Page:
Today, waiting for Talinda to be done at the clinic, by avoiding certain patterns of thought, by walking fast whenever I passed by mirrors, by keeping in my mind an image of Talinda not loving George, never really loving him, I made it all right that I would be the one having George’s baby. Just for a few seconds, I told myself that once I started really showing, I would tell her this was a baby conceived from donor sperm. Accept it when she teased me about using the sperm of a white man.

But it’s possible Talinda will be gone before the birth and never know my baby is half white. We’d have our joy once she was gone. Once our goddess Talinda had risen fully out of reach.

High in a white palace, the king’s daughter, the golden girl—

That image from a book the two of us read in high school. From an old story of infidelity and careless, childless adults.

By thinking of Talinda as always being high above me, I could sometimes think of her as being untouched by what I had been doing with George. Like she had too much pride to be hurt by it. Like she had better things to do.

But here I was, a little more than four months pregnant with a boy. With George’s son.



Many hours after Talinda’s doctor’s appointment, long after she’s started one of her eight-hour shifts at the hospital, George calls me at eleven p.m., exactly when he said he would.

I’ve done my good deed for the day, I tell myself. Sitting with her for hours, at the doctor’s. It doesn’t make me good for a second, but it was something she needed.

Now I’m tucked away and snug inside the little studio that goes for just two grand a month on Cornelia Street, not far from where we both teach. George found the apartment a month ago and paid to rent it in my name, since I’m still only an assistant professor, and I might not have a job next September. My tenure clock is running down. The signs are good, and George’s advocacy has made it easier. But nothing is certain.

I teach big courses in South Asian studies that use movies and music. I attract future photojournalists, Peace Corps volunteers, missionaries’ children. They’re good young people who wouldn’t condone what I have done.

George shuts a door behind him so he can be completely alone, even though Talinda isn’t there with him. He always tries to call from a bathroom, as if the bedroom would make this worse. Then he makes a silly liquid kissing noise into the receiver, joking, “That’s for the baby, not for you.”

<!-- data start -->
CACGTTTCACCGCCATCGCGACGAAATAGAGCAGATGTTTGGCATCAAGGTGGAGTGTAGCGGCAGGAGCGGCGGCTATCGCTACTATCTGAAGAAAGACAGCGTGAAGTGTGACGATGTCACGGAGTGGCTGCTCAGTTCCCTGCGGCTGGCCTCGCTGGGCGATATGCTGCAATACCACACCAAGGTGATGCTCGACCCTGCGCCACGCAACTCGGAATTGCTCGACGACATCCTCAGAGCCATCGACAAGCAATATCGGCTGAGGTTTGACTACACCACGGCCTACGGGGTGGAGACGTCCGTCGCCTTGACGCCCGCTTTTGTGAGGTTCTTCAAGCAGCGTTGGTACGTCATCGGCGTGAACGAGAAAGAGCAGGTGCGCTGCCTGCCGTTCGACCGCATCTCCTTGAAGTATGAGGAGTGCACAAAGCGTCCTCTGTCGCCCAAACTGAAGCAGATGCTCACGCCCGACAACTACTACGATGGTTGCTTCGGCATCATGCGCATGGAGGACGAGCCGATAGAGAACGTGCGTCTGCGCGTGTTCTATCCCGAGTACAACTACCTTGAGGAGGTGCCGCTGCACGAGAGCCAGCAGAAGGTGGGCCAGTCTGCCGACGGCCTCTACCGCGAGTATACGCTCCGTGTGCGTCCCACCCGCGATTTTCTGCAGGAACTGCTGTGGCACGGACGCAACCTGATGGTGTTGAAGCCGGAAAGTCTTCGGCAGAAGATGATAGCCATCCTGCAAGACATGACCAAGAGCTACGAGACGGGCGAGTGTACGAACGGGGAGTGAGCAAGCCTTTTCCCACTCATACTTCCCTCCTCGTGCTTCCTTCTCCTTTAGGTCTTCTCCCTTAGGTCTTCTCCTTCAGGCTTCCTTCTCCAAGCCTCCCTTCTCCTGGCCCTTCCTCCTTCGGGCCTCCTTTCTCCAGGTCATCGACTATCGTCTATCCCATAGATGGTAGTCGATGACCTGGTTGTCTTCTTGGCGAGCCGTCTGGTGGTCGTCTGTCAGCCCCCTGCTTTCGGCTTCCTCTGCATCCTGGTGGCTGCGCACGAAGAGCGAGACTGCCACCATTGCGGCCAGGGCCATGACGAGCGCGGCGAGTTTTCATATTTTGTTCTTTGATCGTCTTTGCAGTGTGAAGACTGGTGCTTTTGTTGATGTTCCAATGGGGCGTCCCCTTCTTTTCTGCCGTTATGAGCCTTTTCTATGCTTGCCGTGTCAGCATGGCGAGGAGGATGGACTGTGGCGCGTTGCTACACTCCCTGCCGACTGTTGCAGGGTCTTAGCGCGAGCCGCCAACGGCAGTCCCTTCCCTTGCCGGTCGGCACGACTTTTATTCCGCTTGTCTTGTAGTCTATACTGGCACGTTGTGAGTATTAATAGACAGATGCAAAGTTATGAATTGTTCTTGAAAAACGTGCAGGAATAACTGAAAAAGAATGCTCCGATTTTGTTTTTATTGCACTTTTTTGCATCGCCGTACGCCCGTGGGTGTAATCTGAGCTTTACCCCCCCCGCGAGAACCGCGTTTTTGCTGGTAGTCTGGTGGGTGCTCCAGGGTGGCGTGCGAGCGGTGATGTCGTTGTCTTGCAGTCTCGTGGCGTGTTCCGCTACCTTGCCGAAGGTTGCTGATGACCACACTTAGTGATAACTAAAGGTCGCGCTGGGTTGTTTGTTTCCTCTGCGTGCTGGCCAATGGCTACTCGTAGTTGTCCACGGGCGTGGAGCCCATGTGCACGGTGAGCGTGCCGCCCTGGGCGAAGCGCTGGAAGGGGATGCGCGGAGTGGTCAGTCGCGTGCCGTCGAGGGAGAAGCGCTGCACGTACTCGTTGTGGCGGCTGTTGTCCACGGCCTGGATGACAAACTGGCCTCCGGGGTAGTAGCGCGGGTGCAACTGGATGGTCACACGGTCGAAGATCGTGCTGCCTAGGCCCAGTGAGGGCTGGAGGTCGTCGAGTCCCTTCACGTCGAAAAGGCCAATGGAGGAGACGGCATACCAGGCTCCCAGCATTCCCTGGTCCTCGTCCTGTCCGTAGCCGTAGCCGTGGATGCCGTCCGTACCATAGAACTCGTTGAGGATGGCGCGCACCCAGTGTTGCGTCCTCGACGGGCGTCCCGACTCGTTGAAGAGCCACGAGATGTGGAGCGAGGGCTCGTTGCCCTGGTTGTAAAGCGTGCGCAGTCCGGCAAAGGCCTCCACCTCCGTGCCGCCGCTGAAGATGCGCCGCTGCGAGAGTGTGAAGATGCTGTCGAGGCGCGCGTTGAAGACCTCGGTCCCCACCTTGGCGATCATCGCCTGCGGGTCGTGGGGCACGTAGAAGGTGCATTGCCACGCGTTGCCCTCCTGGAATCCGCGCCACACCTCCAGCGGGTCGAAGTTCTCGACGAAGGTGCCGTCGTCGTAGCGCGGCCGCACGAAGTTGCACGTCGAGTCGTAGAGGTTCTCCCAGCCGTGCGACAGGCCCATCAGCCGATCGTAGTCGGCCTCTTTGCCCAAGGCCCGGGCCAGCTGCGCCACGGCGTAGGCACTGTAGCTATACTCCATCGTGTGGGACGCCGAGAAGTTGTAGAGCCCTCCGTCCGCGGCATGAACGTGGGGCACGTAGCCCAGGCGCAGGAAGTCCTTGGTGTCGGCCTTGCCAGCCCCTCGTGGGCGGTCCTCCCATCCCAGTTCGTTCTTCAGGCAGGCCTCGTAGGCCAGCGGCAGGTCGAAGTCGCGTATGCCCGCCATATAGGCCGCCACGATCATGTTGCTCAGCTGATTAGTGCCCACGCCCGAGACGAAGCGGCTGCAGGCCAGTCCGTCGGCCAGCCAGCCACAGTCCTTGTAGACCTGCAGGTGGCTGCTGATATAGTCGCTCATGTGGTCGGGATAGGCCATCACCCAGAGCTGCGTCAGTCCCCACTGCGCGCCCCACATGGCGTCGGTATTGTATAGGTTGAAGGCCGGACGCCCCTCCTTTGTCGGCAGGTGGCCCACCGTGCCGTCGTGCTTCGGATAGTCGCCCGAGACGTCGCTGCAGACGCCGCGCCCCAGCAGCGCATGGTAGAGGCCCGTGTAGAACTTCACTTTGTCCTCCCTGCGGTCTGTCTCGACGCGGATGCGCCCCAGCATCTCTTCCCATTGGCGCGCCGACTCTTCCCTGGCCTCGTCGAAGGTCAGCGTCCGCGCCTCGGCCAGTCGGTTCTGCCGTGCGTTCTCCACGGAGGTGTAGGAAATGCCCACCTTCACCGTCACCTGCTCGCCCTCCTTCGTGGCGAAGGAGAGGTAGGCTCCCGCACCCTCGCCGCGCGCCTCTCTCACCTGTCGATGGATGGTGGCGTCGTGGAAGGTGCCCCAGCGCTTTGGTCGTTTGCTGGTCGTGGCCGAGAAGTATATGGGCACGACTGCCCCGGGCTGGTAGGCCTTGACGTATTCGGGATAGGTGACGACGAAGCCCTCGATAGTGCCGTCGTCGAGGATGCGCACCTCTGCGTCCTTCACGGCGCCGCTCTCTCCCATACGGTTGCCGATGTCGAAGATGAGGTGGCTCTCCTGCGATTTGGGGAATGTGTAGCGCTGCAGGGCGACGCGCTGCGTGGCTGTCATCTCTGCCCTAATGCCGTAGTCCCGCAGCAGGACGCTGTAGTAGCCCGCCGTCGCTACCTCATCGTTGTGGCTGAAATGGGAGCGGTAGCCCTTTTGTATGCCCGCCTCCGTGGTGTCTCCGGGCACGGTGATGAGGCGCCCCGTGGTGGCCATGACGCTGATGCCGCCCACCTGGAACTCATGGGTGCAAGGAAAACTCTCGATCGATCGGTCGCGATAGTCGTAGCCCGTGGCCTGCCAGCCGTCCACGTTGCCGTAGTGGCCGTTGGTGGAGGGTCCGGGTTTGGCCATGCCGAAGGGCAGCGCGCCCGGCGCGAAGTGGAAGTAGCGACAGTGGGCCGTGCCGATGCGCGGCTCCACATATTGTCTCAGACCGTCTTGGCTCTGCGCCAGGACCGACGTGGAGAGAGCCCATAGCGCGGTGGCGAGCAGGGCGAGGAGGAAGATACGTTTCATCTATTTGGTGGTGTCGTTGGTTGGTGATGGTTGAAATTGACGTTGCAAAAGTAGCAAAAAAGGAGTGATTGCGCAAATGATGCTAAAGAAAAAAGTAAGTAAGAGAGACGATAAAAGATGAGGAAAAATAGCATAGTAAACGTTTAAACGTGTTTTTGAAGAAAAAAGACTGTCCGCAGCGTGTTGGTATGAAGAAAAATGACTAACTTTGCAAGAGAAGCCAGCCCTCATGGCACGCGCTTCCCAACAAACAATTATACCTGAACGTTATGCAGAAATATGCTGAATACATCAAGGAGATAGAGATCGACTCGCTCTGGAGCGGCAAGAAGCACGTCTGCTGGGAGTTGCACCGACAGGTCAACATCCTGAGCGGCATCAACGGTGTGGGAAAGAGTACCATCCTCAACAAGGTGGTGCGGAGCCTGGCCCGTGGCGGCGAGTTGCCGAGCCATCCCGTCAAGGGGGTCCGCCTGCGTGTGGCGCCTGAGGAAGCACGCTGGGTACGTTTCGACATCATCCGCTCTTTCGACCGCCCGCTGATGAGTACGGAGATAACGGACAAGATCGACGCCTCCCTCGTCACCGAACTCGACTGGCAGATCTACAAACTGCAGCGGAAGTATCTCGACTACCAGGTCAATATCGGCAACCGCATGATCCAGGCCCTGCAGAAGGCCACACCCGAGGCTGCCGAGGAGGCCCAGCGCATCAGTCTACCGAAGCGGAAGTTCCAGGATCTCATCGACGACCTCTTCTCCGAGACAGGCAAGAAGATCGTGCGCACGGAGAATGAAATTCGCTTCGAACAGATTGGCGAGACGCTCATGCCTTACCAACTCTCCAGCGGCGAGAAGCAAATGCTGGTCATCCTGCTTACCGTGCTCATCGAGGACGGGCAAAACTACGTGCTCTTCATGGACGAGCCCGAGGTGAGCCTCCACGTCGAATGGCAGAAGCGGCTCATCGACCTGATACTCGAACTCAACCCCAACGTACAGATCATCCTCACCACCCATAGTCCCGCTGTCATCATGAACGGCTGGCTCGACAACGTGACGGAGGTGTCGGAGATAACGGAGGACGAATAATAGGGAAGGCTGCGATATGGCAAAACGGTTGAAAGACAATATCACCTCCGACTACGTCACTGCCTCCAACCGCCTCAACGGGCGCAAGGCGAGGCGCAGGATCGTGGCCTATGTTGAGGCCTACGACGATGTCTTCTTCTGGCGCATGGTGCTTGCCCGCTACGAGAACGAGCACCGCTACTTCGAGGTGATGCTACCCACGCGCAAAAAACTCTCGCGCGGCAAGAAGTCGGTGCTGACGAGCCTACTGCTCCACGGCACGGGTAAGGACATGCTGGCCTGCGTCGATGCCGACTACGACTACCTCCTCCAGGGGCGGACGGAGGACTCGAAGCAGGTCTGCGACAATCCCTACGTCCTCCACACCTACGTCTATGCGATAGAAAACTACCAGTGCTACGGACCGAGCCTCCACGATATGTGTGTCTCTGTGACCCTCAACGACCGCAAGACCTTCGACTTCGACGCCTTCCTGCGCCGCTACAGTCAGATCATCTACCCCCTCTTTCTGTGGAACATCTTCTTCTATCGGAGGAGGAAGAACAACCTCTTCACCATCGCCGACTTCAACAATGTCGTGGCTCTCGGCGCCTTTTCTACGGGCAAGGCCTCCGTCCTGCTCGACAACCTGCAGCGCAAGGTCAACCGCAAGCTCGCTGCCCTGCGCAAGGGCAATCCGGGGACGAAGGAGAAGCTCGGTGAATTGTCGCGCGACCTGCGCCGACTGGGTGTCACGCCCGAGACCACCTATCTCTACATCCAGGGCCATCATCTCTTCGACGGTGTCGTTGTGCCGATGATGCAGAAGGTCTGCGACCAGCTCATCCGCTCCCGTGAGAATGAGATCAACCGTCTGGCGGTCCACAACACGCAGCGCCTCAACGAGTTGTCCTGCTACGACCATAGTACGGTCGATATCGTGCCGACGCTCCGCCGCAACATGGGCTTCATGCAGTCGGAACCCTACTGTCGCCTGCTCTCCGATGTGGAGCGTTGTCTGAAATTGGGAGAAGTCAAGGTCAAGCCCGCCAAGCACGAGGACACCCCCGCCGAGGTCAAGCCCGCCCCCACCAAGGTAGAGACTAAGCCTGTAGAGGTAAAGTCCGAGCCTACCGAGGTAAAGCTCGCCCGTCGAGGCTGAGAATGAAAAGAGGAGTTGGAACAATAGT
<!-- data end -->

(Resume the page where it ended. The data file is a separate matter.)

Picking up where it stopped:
“We just have to sit and wait,” he adds. Then more softly, “Goddamn, I can’t stand watching all this. This is her third straight ER shift.  She just won’t rest. I don’t know what to do with her.”

“Why not tell her now,” I say, suddenly wanting to be mean, as if that is what I, what both of us, deserve. Both of us awful people, stuck with each other. “Tell her you’re shacking up with your pretty, plump brown piece. Tell her we did it just enough times to knock me up. Then did it extra, just for kicks. That’ll give her more strength to fight. We would be helping her if we made her hate us. Trust me, I know her.”

“What’s wrong with you?” he asks in a whisper. “If you weren’t pregnant, God—”

“Well, but I am,” I say, suddenly crying even though I don’t want him to come over. “I am pregnant, and I’m feeling impatient.”

“About what?” he asks. “You’ve got five months. You have to learn to be patient.”

“George, we’re too greedy and not cunning enough,” I whisper. “And she’ll find out.”

“No matter what anyone does, she hasn’t got more than another six or seven months,” he says, sounding like a different man, the kind who might have run a hedge fund with arrogance, instead of living as a Communist academic. I’d never suspected, before George, how much some men could yearn for a child, and how poorly that desire could match up with the women they married. Make vows more porous, less binding. On some level Talinda knows about this. She’s always joked about George’s running off with some coed. Some sociology major from the Midwest seemingly swept up in George’s work against police brutality. Some younger scholar who has really been a wife-in-waiting, praying to marry George and settle down, thinking it easier to shag him than compete for dissertation funding.